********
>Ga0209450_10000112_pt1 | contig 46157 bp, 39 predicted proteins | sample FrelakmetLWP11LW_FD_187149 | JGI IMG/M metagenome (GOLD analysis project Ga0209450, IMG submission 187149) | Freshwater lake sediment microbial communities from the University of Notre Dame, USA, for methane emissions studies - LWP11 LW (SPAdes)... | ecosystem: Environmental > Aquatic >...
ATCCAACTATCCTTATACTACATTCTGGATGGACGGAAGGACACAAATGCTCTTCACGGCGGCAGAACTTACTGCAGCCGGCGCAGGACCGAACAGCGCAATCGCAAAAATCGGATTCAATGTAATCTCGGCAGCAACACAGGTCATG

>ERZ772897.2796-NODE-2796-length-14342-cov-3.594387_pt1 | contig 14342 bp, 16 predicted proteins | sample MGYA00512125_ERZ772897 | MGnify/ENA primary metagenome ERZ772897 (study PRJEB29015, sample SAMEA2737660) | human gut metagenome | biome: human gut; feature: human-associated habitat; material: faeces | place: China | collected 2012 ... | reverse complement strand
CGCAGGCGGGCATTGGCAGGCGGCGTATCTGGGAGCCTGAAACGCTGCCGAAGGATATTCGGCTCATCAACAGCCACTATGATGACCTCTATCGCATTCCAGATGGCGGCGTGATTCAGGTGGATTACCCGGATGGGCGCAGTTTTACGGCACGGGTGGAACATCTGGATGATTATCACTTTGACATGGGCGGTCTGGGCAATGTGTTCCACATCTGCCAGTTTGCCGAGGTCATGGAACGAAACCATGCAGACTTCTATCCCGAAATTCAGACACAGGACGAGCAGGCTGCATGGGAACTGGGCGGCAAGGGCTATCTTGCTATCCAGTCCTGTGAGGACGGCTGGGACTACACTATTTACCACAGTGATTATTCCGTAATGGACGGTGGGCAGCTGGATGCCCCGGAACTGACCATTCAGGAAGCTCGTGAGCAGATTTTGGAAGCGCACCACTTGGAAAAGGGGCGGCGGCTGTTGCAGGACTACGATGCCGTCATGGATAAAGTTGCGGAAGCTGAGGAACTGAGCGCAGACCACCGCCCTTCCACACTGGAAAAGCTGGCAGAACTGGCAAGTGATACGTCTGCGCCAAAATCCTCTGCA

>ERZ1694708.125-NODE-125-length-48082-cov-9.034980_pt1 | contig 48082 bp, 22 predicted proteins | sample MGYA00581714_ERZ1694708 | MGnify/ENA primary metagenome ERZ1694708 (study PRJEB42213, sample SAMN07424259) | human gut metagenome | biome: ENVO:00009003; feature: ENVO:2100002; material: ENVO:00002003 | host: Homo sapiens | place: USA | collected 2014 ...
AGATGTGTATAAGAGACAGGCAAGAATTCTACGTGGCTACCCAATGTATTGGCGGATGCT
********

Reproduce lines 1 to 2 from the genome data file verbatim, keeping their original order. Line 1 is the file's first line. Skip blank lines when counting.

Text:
>Ga0209450_10000112_pt1 | contig 46157 bp, 39 predicted proteins | sample FrelakmetLWP11LW_FD_187149 | JGI IMG/M metagenome (GOLD analysis project Ga0209450, IMG submission 187149) | Freshwater lake sediment microbial communities from the University of Notre Dame, USA, for methane emissions studies - LWP11 LW (SPAdes)... | ecosystem: Environmental > Aquatic >...
ATCCAACTATCCTTATACTACATTCTGGATGGACGGAAGGACACAAATGCTCTTCACGGCGGCAGAACTTACTGCAGCCGGCGCAGGACCGAACAGCGCAATCGCAAAAATCGGATTCAATGTAATCTCGGCAGCAACACAGGTCATG